new to the gluten free journey?


Peanut Butter and Gluten

Is Peanut Butter Gluten Free?

It can be tough to sort through what is and is not gluten free. In most cases, the answer is not so simple. That is the case with peanut butter. Is peanut butter gluten free? Is it safe for those with celiac disease or non celiac gluten sensitivity? 

In its simplest, natural, unadulterated form, peanut butter and peanuts do not include any gluten containing ingredients. However, this doesn’t mean all peanut butter is safe for your gluten free diet. In the following sections we will discuss what to watch out for when choosing peanut butter on a gluten free diet.

When Is peanut butter not gluten free?

Peanut butter made with simple, carefully sourced and handled ingredients like peanuts and a touch of salt is naturally gluten free. However, this doesn’t mean all brands are gluten free.

The biggest culprit causing peanut butter to not be gluten free is cross contamination. During the manufacturing process, it is common that peanuts can come into contact with gluten containing ingredients, machinery, or packaging. 

Some brands take care to ensure that their peanuts are kept separate from other ingredients, and use manufacturing facilities that do not contain gluten containing products.

Therefore, it is important to check the labels of the peanut butter you purchase. The label should explicitly note that it is certified gluten free. This indicates that the product was made carefully and tested for gluten.

Other things to look out for

  • Aflatoxins: Aflatoxins are a family of toxins produced by certain fungi (mold) that are commonly found in peanuts. When eaten in high amounts, aflatoxins can cause illness and damage to the liver. Higher quality brands will test for aflatoxin. If you aren’t sure, just ask.
  • Added hydrogenated inflammatory oils: Some brands attempt to make their product more homogeneous (smooth and creamy) by adding in inflammatory seed oils. There is no reason to include these oils that are detrimental to your health.  Watch out for corn, soy, and canola oils.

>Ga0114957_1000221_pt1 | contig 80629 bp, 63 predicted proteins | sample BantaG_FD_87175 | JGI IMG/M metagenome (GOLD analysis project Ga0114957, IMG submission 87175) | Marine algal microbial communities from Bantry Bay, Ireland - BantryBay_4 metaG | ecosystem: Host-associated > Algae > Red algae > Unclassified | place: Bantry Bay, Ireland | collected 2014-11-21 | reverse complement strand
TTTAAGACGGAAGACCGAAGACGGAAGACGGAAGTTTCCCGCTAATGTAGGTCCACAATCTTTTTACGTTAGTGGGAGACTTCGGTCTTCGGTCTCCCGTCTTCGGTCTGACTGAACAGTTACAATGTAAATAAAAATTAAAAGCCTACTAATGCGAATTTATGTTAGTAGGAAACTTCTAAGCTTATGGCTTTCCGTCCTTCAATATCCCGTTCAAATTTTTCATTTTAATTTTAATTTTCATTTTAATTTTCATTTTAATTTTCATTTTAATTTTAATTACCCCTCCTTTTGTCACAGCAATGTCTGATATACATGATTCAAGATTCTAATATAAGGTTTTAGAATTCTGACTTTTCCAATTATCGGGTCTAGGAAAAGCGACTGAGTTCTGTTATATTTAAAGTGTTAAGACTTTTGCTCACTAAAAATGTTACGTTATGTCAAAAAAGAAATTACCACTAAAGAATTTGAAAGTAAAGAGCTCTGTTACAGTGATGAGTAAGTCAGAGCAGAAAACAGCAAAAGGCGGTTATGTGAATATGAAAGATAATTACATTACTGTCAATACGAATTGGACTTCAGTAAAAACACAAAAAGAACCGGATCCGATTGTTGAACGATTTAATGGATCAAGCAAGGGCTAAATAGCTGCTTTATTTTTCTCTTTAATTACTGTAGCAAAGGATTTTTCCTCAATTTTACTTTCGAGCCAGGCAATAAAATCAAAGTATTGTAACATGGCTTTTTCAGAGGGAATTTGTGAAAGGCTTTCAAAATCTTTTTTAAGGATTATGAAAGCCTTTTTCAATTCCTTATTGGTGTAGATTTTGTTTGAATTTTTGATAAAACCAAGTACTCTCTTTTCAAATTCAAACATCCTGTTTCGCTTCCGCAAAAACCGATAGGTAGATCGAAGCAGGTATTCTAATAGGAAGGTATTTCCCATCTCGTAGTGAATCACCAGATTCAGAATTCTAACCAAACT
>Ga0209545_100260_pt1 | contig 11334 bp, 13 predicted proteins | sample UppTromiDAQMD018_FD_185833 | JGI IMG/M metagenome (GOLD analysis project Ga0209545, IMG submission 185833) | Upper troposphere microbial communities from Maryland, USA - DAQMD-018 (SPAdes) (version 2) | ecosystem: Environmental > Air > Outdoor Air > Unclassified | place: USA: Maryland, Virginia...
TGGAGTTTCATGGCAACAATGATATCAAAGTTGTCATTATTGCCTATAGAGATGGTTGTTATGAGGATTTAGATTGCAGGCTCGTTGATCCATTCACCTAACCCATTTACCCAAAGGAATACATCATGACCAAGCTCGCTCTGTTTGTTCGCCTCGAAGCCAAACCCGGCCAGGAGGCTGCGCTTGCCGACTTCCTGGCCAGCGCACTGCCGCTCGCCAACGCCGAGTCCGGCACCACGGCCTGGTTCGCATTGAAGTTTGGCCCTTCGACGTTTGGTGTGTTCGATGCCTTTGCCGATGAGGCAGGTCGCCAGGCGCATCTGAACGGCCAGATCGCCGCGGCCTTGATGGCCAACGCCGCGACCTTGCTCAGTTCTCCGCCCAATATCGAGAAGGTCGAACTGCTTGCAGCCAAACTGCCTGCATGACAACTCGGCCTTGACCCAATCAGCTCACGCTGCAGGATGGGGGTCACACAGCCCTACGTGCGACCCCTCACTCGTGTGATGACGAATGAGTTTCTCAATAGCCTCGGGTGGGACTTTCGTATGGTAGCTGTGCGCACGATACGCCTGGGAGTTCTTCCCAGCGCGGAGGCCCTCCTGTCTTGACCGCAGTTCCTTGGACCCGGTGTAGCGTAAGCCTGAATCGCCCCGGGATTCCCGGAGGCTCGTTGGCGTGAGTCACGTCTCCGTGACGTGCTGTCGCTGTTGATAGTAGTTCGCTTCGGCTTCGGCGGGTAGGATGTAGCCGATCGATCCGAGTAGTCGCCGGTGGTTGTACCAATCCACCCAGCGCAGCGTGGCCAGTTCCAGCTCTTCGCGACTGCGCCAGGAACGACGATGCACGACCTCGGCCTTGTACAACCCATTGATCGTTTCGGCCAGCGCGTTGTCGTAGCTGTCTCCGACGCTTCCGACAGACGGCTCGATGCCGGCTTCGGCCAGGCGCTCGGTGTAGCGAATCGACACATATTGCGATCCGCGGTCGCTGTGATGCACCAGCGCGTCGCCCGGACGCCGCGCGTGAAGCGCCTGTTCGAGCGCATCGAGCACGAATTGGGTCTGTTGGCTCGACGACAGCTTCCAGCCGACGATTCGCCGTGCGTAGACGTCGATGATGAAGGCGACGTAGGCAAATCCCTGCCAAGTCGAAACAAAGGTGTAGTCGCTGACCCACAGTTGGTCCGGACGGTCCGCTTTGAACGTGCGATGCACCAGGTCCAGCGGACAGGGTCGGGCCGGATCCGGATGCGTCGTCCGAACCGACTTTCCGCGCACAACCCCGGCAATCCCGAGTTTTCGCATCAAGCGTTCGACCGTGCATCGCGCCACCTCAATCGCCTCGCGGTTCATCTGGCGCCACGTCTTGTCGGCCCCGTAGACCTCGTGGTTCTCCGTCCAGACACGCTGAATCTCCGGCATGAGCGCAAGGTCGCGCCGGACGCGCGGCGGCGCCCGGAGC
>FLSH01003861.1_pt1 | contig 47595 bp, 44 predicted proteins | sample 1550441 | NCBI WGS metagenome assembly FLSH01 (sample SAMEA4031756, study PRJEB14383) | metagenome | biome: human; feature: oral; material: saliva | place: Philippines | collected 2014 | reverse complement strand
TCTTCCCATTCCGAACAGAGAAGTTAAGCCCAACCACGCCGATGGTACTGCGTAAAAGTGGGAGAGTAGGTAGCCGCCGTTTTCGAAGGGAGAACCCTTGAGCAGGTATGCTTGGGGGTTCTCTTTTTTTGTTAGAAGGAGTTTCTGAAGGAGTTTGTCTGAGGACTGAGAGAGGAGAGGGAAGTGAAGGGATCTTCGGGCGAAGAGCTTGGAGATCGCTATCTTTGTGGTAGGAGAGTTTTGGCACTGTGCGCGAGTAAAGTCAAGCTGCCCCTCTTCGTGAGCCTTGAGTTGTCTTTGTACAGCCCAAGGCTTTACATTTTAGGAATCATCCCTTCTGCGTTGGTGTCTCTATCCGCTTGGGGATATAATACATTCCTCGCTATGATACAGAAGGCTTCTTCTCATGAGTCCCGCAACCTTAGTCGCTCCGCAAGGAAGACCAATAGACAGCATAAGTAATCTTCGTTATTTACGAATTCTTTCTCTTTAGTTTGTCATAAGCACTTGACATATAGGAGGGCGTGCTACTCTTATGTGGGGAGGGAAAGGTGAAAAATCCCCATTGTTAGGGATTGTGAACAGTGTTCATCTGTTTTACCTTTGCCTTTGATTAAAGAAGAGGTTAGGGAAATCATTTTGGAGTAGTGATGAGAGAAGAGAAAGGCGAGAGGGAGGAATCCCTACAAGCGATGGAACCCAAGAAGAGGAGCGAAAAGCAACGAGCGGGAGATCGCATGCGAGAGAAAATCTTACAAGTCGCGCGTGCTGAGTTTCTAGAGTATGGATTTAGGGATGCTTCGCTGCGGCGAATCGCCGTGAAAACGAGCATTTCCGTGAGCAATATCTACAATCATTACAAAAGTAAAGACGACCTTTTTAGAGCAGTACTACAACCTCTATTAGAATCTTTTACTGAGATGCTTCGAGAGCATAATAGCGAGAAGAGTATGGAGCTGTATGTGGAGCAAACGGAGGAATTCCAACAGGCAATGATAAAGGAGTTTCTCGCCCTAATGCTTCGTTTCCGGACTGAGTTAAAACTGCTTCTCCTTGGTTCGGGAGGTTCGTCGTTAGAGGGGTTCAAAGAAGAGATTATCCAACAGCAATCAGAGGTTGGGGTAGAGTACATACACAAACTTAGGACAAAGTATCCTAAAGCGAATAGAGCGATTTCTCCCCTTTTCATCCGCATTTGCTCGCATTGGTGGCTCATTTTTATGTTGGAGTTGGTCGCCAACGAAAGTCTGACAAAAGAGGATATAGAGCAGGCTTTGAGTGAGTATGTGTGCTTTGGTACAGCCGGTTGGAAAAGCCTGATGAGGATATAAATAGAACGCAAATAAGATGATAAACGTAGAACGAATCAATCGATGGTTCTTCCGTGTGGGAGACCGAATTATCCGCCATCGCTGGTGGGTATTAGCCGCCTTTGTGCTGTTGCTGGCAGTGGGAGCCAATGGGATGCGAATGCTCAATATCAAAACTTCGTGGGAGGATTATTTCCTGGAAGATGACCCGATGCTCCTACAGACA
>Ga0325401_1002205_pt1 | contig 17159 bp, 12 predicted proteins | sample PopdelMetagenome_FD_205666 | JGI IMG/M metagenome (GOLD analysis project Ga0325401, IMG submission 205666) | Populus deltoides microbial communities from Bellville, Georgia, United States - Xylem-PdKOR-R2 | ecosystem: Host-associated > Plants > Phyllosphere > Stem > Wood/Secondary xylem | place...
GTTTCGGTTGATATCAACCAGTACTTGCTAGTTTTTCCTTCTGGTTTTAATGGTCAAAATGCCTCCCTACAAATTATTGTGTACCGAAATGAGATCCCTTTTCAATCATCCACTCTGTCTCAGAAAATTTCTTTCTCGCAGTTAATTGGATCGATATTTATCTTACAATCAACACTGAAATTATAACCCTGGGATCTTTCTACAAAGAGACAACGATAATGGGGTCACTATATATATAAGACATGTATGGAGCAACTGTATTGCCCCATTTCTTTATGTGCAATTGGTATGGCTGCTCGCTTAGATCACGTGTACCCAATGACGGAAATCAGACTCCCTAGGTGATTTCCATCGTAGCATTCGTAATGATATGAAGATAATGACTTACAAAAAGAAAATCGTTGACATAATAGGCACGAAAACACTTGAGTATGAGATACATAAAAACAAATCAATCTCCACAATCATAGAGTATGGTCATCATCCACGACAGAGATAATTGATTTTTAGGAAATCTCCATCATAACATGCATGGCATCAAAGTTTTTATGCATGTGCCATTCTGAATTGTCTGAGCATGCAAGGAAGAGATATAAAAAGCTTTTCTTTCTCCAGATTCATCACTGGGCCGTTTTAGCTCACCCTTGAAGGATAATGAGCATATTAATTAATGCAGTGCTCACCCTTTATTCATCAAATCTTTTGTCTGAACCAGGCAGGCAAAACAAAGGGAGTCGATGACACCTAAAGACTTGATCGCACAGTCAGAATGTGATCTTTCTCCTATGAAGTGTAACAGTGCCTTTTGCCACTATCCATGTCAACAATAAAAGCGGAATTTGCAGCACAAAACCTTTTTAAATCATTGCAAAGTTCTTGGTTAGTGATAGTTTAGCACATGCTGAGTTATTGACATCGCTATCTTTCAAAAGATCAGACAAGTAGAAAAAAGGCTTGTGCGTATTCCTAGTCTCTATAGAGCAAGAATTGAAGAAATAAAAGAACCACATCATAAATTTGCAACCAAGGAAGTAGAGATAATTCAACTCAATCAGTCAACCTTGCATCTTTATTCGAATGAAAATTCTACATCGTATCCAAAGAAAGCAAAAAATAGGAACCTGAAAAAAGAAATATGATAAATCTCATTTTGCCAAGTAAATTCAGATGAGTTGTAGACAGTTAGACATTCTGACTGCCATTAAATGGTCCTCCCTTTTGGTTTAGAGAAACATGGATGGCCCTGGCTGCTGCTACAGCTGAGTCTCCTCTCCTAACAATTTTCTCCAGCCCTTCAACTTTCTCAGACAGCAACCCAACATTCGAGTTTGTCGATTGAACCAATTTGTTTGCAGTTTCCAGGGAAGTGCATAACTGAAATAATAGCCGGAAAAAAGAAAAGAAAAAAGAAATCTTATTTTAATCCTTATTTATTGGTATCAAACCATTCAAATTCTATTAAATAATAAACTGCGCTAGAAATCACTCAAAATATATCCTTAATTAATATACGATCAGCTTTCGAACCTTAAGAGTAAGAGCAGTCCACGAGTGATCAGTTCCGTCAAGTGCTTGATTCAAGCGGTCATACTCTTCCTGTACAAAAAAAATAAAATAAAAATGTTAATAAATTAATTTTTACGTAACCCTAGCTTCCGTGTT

• Added sugar: Some brands add sugar to make the taste of peanut butter more appealing. Avoid these!
  • Peanut powder: Peanut powder is sold as a way to get the taste of peanut butter without the fat. Unfortunately, most brands that make peanut powder also add in other low quality ingredients, like sugar and fillers. One safe brand that tests for gluten (and publishes results on their website!) is NorCal Organic.
  • Peanut butter ground in store: Some grocery stores, especially more naturally-minded grocery stores, have the option to grind peanuts fresh in the store. While this might seem like a better option, the risk of cross contamination is high. You don’t know how the peanuts were stored and handled, or how cautious the store employee was in transferring peanuts to the machine and in keeping it clean.

Brands you can trust

There are dozens of peanut butter brands on the market, but it can be overwhelming to sort through them to find one that is truly gluten free and otherwise good for you. Luckily, there are few brands that are committed to using high quality ingredients and skipping the unnecessary and damaging filler ingredients. Here are the best gluten free peanut butter options:

A note on antinutrients

It is important to note that peanuts and other nuts and legumes contain substances known as antinutrients. Antinutrients are compounds that can interfere with the absorption of vitamins and minerals and can inhibit digestive enzyme production. When eaten in excess, this can create concerns around nutrient deficiencies. In addition, some people may experience digestive discomfort when eating foods containing antinutrients.

Common antinutrients include lectins in legumes and grains, oxalates in green leafy vegetables, tea, beans, nuts, beets, phytates (or phytic acid) in whole grains, seeds, legumes, some nuts, saponins in legumes and whole grains, and tannins in tea, coffee, and legumes.

It is not necessary to avoid all foods containing antinutrients at all times, but it is helpful to be aware of their existence, as you can mitigate their effects in two ways:

  1. Preparation: Soaking and sprouting nuts and seeds can help to reduce the lectins and phytates. 
  2. Meal timing: Antinutrients tend to affect the absorption of nutrients eaten at the same meal, so you may consider simply avoiding eating large amounts of foods containing antinutrients at an otherwise nutrient dense meal.

Best gluten free ways to use peanut butter

So how can you use gluten free peanut butter? Here are a few creative ways to add healthy protein and fat into your gluten free diet:

  1. Mixed into a smoothie
  2. On a piece of Warrior Bread
  3. In a stir fry sauce like our Thai Peanut Chicken
  4. Spread it onto pancakes or waffles
  5. Spread onto an apple or banana 
  6. Mixed into a dressing as the fat and emulsifier

The bottom line

Peanut butter can be a good addition to your gluten free diet. As always, just be sure to purchase a brand that uses quality ingredients and is committed to providing a certified gluten free product. Want to learn more do’s and don’ts of your gluten free diet? Take the Sensitivity Test and keep up with the Gluten Free Society’s blog for all things gluten free!

Leave a Reply

Your email address will not be published. Required fields are marked *

This site uses Akismet to reduce spam. Learn how your comment data is processed.

Sing up to our newsletter for 10% off your first order!

Receive the latest strain releases, exclusive offers and 10% OFF welcome discount.